It has been a bruising year for the NHS in England.
Report after report has laid bare what has been going wrong.
It kicked off with the publication in February of the Francis Inquiry into events at the Stafford Hospital, which accused the service of betraying patients.
By the start of the summer, another 14 hospitals with the highest death rates were being hauled over the coals for their failings in their care.
But it didn't stop there.
As autumn came, another review - this time on complaints - was scathing about the attitude of the NHS to complaints.
The report, led by Labour MP Ann Clywd who had broken down on radio over the care given to her late husband, said there was a culture of "delay and denial".
Of course, controversy has surrounded the health service before.
After all who can forget how 2012 was dominated by rows over the NHS reforms?
But that was about how the service was structured.
This year has been about the very basics - the quality of care - and so in that sense it has felt different.
So can the NHS can look forward to calmer times in 2014?
Royal College of Nursing general secretary Peter Carter hopes so.
It is his members who have often been in the firing line, but he believes this could be a watershed moment for the NHS.
"What has happened this year is probably unprecedented in the history of the NHS," he says.
"There has never been a year like it with all the reviews.
"But what is pleasing is that what we have been talking about is really important - staffing numbers, training for healthcare assistants - these are all the things that make a real difference to patients.
"We now have to build on what has happened. We don't want all these recommendations to disappear over the next 12 months."
Encouragingly, Mr Carter believes, there are already signs that the reviews are resulting in tangible change.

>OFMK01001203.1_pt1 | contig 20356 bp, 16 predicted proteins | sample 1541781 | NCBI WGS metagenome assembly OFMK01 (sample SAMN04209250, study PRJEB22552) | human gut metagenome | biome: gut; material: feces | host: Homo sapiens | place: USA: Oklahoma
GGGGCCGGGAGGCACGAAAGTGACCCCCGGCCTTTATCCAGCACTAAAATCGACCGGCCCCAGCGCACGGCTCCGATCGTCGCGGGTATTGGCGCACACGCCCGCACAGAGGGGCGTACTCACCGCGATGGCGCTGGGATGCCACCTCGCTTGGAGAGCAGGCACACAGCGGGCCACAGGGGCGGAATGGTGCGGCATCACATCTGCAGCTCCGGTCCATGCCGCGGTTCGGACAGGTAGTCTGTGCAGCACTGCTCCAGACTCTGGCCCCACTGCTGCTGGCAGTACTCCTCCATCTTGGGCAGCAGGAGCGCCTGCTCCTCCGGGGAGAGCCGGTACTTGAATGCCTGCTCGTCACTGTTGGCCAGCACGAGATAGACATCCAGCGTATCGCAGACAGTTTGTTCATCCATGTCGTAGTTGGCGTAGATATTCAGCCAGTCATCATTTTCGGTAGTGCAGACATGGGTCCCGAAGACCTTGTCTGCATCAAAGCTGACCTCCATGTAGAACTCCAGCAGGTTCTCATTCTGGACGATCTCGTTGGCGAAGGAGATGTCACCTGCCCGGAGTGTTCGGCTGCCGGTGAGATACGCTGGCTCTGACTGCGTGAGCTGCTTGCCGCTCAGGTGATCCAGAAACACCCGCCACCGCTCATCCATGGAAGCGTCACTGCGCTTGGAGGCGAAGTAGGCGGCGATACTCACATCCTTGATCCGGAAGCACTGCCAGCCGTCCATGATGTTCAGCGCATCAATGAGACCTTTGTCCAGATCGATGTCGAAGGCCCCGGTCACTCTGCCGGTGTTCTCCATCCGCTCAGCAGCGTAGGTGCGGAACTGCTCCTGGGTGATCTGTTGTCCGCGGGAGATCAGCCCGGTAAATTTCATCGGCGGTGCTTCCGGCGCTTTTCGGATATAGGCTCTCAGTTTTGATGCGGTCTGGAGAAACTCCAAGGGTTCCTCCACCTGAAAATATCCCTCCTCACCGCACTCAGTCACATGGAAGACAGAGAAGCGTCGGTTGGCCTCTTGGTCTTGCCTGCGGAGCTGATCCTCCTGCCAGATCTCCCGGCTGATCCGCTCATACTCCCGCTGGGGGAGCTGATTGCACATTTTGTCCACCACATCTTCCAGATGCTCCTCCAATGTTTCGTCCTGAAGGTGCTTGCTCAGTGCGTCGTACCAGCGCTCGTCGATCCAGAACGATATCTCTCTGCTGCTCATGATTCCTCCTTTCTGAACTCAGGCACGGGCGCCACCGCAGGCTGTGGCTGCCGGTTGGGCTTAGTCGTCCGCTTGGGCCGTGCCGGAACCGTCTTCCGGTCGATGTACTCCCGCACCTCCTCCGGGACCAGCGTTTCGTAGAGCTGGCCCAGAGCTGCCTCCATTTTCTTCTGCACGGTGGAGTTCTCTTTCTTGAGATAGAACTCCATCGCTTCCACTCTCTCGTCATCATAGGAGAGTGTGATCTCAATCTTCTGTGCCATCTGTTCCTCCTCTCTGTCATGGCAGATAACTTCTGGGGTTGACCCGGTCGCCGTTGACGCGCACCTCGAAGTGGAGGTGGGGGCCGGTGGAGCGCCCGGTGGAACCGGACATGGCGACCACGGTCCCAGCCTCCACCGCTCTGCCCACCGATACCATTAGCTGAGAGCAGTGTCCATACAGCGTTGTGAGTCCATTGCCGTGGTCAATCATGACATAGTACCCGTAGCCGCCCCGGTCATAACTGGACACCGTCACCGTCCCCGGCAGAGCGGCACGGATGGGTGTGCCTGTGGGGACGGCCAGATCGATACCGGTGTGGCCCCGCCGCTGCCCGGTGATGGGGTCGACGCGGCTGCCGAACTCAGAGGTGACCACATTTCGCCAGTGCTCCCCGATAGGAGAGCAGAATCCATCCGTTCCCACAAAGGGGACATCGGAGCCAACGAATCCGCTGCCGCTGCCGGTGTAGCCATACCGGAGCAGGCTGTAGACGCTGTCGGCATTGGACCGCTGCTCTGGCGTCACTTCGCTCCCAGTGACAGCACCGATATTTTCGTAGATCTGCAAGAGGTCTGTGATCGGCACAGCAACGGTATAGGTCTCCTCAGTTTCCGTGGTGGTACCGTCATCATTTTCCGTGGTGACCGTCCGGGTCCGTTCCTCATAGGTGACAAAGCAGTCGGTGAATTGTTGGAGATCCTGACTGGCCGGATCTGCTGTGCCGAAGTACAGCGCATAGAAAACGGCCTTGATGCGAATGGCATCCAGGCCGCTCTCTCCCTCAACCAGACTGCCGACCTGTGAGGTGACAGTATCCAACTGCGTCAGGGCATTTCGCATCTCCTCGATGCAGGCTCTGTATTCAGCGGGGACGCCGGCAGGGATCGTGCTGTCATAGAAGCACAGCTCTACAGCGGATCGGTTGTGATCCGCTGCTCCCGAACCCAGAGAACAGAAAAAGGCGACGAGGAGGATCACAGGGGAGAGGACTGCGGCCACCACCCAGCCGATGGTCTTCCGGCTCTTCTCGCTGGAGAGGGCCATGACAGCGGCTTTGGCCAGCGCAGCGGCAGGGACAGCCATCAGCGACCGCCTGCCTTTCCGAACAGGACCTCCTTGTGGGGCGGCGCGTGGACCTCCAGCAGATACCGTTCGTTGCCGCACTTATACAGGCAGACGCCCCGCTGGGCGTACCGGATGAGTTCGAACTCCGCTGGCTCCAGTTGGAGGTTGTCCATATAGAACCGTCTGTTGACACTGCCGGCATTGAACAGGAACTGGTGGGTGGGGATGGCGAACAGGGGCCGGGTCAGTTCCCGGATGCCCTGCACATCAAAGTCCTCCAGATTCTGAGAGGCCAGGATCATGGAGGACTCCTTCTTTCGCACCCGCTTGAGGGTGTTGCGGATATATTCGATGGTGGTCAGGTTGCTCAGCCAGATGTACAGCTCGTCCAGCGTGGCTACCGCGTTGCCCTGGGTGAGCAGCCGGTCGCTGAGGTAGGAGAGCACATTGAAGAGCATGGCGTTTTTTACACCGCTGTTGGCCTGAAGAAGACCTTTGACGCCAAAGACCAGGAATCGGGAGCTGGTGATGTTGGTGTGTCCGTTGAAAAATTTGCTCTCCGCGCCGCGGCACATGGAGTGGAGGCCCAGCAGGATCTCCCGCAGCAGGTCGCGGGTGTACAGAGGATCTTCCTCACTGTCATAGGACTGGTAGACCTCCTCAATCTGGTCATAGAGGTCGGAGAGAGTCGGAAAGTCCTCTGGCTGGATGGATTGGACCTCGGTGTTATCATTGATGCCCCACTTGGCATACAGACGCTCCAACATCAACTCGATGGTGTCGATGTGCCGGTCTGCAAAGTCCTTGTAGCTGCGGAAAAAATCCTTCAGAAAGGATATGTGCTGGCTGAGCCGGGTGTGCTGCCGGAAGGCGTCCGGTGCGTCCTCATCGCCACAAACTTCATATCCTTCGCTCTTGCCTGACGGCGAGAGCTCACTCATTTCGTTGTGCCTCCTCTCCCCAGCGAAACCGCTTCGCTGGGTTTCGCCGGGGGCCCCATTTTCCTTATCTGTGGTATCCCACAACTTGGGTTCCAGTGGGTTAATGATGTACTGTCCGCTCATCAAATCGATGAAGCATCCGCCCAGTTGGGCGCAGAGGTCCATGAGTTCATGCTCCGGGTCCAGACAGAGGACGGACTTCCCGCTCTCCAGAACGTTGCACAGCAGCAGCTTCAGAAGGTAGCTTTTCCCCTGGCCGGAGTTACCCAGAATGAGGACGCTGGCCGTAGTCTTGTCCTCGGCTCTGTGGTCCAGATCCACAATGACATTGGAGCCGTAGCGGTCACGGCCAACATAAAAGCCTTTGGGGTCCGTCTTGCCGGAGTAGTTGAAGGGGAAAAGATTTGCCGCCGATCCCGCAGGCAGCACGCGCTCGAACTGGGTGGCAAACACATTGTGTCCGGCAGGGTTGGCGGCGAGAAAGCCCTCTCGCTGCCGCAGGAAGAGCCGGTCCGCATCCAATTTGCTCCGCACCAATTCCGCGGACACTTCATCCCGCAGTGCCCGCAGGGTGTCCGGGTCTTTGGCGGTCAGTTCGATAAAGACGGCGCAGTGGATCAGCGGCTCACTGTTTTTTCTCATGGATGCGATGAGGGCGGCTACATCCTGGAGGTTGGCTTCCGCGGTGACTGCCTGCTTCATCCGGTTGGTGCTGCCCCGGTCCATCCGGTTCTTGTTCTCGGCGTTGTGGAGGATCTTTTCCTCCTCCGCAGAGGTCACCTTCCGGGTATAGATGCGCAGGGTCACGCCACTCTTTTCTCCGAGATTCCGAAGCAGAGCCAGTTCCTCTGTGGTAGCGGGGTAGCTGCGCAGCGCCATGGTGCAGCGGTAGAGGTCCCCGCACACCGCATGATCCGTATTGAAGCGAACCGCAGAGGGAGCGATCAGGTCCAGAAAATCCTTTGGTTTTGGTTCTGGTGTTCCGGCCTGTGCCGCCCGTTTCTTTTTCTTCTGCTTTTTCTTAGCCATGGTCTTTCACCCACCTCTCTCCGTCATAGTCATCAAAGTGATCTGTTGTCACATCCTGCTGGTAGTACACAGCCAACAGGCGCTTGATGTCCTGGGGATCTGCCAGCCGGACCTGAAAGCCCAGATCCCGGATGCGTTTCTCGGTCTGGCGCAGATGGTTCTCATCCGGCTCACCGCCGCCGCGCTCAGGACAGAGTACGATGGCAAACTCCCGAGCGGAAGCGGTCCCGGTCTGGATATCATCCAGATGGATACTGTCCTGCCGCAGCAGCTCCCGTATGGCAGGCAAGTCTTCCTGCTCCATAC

Earlier this month Health Education England announced there would be an 9% increase in nurse training places, meanwhile the government has asked the National Institute for Health and Care Excellence to look how safe staffing ratios could be established.
"These are huge movements in the right direction, but we need more. This year we have had the diagnosis, now we need the treatment," Mr Carter adds.
But, as always, it is unlikely to be plain-sailing for the health service.
According to Chris Hopson, chief executive of the Foundation Trust Network, the giant hurdle in the way of further progress is money.
"This is perhaps the trickiest position the NHS has ever been in," he says.
"We are looking at a period of 10 years where money will be incredibly tight and what we are seeing now is a mismatch between what is being asked for and what is achievable.
"These are all good ideas, but can we afford them? Not in the current financial envelope in the timeframe being talked about.
"So what we now need is an honest debate about what is possible and what is not and whether we want to invest more money in the health service if we want to do everything we are talking about."
But as 2014 looms into view it is impossible not to consider another factor in this equation.
An election is now less than 18 months away and it seems likely the NHS will be playing a major part.
Is that going to be a blessing or a curse for the future of the health service?